Books

Apparently, Dr. Seuss Is "Canceled"

Is there anything the reactionary right loves more than a chance to feel like the victims?

James L. Amos, Scott Olson, Gene Lester, Universal History Archive/Getty Images

Did you hear Dr. Seuss was “canceled”? It must be true, because Fox News has been running panic stories about it for a full day straight, bookended with their continued breathless coverage of the fact that Mr. Potato Head is now gender-neutral.

Neither of those stories is actually true. Really, it takes only 20 seconds to read the first paragraph of any given news article to understand the full context of what those inflammatory headlines are working so hard to conceal: the company that publishes Dr. Seuss' books has decided to stop production of six of his books (for context, Seuss wrote over 50 books) because they contain objectively racist depictions of Asian people. They are all pretty much Seuss B-sides. I read constantly in elementary school and I haven’t even heard of four of the six. (For the record, the books are And to Think That I Saw It on Mulberry Street, If I Ran the Zoo, McElligot’s Pool, On Beyond Zebra!, Scrambled Eggs Super!, and The Cat’s Quizzer.)

Truly, entire news cycles are devoted to creating these fictional culture wars.

With Mr. Potato Head, the right-wing reaction is even more falsely inflammatory, if possible. Mr. and Mrs. Potato Head are still Mr. and Mrs., so please, do not panic if you were desperately afraid that your plastic representation of a root vegetable wouldn’t be gendered anymore — the company just changed their main brand name and logo. So the umbrella title “Potato Head” is now the umbrella brand that applies to both Mr. and Mrs. Potato Head. Phew.

Is there anything the reactionary right loves more than a chance to feel like the victims? Truly, entire news cycles are devoted to creating fictional culture wars in which they cast the left as strawmen maniacs and only they, the good loyal Fox News-watching foot soldiers of truth, justice, and the American way, can protect this nation from our biweekly flag- and book-burning orgies.

A private company just decided that they don’t really want to keep producing The Cat’s Quizzer anymore. Who exactly is that affecting?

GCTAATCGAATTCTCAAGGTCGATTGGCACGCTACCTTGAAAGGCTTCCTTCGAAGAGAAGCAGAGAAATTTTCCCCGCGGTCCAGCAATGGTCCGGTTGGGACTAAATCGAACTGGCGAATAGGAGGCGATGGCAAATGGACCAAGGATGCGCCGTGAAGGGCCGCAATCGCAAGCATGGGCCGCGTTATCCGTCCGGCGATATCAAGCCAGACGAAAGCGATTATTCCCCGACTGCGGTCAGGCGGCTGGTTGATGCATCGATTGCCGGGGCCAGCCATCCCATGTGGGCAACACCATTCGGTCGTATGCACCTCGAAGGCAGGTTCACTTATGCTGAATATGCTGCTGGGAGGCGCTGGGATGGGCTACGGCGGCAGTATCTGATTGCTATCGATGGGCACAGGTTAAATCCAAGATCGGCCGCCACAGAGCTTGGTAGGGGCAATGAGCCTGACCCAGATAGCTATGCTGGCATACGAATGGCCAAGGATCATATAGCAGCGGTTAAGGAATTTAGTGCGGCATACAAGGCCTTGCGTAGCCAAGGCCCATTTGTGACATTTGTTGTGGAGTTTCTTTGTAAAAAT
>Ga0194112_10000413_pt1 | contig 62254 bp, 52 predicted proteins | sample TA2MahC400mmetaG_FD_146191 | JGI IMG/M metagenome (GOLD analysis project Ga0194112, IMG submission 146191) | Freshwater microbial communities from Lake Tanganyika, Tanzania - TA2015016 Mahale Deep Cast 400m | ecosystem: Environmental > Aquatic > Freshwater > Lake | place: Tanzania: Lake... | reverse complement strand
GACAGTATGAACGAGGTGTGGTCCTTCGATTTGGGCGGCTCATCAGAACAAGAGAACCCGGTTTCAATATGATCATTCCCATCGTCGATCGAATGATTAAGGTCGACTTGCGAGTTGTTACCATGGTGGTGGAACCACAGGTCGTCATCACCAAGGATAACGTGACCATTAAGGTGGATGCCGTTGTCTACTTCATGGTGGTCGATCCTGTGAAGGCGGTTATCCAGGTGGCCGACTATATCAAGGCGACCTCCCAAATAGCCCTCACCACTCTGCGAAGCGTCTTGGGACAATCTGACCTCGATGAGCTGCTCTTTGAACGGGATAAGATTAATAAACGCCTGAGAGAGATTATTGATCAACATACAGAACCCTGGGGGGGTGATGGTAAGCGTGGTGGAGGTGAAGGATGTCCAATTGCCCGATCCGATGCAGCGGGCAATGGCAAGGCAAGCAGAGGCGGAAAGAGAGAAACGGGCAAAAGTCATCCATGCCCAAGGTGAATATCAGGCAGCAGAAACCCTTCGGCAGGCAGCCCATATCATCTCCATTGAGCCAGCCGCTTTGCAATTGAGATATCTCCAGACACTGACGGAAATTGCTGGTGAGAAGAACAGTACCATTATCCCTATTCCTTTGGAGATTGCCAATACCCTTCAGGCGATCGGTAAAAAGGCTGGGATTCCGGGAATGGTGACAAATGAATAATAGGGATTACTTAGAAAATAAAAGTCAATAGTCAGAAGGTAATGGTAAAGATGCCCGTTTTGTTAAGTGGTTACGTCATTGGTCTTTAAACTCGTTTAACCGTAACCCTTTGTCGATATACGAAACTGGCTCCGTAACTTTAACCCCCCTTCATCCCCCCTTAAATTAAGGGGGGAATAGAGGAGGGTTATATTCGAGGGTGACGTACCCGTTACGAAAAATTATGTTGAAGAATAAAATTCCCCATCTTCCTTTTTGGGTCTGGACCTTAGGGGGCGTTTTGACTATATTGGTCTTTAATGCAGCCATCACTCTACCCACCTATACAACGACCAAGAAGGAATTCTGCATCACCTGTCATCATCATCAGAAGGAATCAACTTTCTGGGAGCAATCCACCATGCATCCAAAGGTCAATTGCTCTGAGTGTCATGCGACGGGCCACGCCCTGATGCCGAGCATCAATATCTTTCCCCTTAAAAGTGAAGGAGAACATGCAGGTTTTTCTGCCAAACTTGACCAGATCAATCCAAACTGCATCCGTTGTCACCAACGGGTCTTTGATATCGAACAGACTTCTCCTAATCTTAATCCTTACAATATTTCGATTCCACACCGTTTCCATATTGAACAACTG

I tend to avoid writing about politics, mostly because politics is complicated and wildly messy and my limited expertise comes from reading the same Atlantic articles and listening to the same podcasts as everyone else. But the trend that I’m seeing among the right isn’t an issue of politics at all — these are not questions of taxes or international relations. It is absolutely wild seeing a politician like Ted Cruz tweeting about Dr. Seuss books, because it’s so transparent what he’s trying to do — he’s trying to galvanize his supporters with base animal manipulation. There’s no tangible policy he’s proposing, no legislation. Nothing to help the American people. It’s emotional call-and-response: see this thing you have? This thing you love, or enjoy, or — most often — this thing you’ve grown accustomed to? They are trying to change it. They are trying to take it away from you. Don’t let them win.

What’s really crazy is Ted Cruz and Donald Jr. reacted to this days-long non-story by promoting Dr. Seuss books! The Dr. Seuss estate made a decision that they don’t like? Let’s react by supporting them and buying a ton of books that aren’t the racist ones they “canceled!” Because, again, this isn’t about logic, it’s about an emotional victory. The left is “canceling” Dr. Seuss? Don’t look any further into the truth or context of that statement for half a second, just hold up your copy of The Cat in the Hat because somehow that makes you feel like a hero standing up against the big bad cancel-culture wolf.

Dr. Seuss Enterprises came to the collective decision as a private organization that a few of their less popular, less relevant titles would be discontinued. It happens literally all of the time in publishing. The subject matter and the language just don’t hold up in 2021. These aren’t A-list titles, and they’re not being burned or destroyed — they’ll still be readily available at libraries and on the internet. A private company just decided that they don’t really want to keep producing The Cat’s Quizzer anymore. Who exactly is that affecting? The presumably seven people who grew up loving that book can hold tight to their copies. I promise that I, a coastal liberal elite, will resist the temptation to sneak into your home to pry it from your patriotic embrace.